The Plant whisperer

Seeing as it has two Michelin stars, the highest of 19 points in the Gault Millau guide and that it is currently No. 16 in the World’s 50 Best Restaurants list, the Steirereck in Vienna’s Stadtpark is officially the best restaurant in Austria. But Reitbauer is humble, shuns all these “grandiose” titles and finds the constant pressure that these rating systems entail—and the resulting fear of making mistakes—rather paralysing. He says: “If ever I lose the courage to change, then it will get all static and boring. Good things emerge but they will pass on—everything has its time. You have to give new things time and space. For me, standing still is crippling. If ever I reach a point where I only get up for work—I’ll stay in bed.”

Heinz Reitbauer has grown up in a family of restaurateurs who also ran a farm. When he was born in 1970, his Styrian parents opened their restaurant in Vienna. As a teenager, he remembers his parents being in constant search for

products and quality. He himself was at one point torn between wanting to become an architect or a chef. In the end he started out with hotel school in Germany, followed by training at home. A year later he continued his training with the brothers Obauer in Salzburg. He remembers: “That was definitely a very formative time for me. I was young and felt ahead of the times. Somehow I was on my own mental fast lane. Of course, when you grow up in gastronomy you have a cursory clue about many things. But [the Obauer brothers] gave me depth and they pulled me back into life and grounded me. That’s where I got an intensive appreciation of the product.” What followed was a stint in France with Alain Chapel, whose unwillingness to compromise further shaped Reitbauer. He also went to Anton Mosimann in London and Joël Robouchon in Paris. Returning home, Reitbauer took over the tavern of his parents in Styria, called Steirereck am Pogusch. What was meant to last for one year became 10, in which he acquired a strong regional influence in his cooking style. “I travelled the world, then went to Vienna and subsequently landed in the deepest countryside. And there I took a good look around—I wanted to reflect the region in my cuisine.” Even back in 1996, using locally produced food as well as products from his own farm meant a great deal to him. At first he travelled a lot, took trips by car or plane and came back inspired and excited. But, Reitbauer remembers, “we tried more and more to listen to ourselves, what we have in front of our door, our rich history and what matures in our own heads. No matter where I go, I want to taste the land and the people.” Soon it became clear what metal Reitbauer was really made of: “I told my staff, no matter what, where and how we cook and create, it must never be based on something else. Whenever we saw a product being repeated, something that everyone was cooking, then we were the first to take this product off our menu. We wanted to reach a distinctiveness.” Today Reitbauer’s cuisine can be described as contemporary and Austrian—but whether he’d be happy with the label “contemporary Austrian” I’m not so sure of.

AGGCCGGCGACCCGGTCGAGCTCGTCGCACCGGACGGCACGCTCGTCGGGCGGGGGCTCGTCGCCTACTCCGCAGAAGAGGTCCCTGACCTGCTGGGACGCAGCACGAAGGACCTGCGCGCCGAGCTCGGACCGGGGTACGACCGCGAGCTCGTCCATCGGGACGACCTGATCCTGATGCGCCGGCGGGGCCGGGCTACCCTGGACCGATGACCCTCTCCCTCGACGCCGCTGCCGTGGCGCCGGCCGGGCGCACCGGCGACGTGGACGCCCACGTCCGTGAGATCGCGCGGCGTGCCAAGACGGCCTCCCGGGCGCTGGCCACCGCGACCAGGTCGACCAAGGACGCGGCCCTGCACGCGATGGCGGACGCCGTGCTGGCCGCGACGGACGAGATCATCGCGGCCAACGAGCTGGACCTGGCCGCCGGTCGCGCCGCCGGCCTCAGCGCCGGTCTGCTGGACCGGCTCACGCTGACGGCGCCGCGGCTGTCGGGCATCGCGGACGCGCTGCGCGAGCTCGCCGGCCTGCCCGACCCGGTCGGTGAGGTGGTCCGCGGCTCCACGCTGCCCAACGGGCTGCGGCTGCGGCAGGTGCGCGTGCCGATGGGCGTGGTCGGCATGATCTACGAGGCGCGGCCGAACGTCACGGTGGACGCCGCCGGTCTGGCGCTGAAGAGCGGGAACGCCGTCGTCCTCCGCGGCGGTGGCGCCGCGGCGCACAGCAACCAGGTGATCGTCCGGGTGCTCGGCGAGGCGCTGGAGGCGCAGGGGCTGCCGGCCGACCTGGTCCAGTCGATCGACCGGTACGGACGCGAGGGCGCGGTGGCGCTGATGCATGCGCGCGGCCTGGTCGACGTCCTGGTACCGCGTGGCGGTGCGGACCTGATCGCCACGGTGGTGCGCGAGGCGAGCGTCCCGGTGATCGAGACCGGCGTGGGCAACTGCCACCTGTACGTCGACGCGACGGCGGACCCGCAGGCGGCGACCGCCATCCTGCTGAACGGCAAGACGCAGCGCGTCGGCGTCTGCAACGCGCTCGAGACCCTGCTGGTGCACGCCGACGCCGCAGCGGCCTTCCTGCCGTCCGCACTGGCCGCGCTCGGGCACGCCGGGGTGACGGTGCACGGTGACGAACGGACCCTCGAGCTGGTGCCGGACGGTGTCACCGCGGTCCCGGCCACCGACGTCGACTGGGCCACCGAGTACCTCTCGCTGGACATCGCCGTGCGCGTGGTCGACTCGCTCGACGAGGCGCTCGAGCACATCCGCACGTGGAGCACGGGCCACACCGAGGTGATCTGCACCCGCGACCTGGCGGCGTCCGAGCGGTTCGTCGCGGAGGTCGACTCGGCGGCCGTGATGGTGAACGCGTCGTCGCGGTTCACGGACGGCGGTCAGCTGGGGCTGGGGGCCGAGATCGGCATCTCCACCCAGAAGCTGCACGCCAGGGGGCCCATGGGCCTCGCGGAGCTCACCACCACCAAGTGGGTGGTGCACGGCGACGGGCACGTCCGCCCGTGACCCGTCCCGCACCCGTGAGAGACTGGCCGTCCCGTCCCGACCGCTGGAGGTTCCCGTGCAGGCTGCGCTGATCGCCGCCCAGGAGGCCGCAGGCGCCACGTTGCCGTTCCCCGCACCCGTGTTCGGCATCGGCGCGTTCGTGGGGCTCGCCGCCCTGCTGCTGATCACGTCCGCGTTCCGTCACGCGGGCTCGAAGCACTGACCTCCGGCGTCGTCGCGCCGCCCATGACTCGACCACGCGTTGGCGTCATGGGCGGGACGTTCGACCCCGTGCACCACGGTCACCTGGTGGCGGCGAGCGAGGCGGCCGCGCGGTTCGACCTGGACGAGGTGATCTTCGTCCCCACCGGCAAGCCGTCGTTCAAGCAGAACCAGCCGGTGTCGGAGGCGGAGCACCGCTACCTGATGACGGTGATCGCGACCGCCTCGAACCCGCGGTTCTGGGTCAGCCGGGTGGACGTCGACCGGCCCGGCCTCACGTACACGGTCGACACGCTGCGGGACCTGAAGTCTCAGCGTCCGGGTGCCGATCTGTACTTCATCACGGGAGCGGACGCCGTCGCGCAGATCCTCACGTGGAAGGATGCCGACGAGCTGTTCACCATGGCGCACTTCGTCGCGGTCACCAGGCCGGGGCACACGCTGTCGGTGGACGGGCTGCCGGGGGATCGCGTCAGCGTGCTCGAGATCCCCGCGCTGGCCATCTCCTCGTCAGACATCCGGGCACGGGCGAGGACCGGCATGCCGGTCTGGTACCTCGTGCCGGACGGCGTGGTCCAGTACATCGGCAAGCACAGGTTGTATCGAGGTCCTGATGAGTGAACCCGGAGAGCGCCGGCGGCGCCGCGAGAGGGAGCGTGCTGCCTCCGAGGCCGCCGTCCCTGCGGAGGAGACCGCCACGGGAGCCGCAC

In 2005, Reitbauer and his wife took over the Steirereck in Vienna, consisting of the Meierei, a dairy parlour, and restaurant Steirereck. The tavern in Styria is still run by his parents. The family-owned farm takes care of all three restaurants (“we slaughter several animals each week, be it calf, cow, lamb, goat, pig…”) and the close cooperation with the regional farmers has been going strong for over 30 years.

Since the Steirereck in the Stadtpark has been renovated last year, it’s barely recognisable. Reitbauer describes the former place as opulent and luscious, even theatrical. With the new design he wanted to bring the park into the restaurant. To demonstrate this in front of me, he opens the floor-to-ceiling windows, letting the warm sunshine stream into the restaurant. “We are located in one of the most beautiful spots in Vienna and this beauty, nature’s beauty, corresponds with what we do.” The new design is more simple, reduced, unique and modern.

In addition I was also privileged to observe the very first lighting of the new fireplace and to witness Reitbauer’s enthusiasm, a combination of his passion for design and his childlike joy at seeing the result of a surely extensive planning phase finally in action.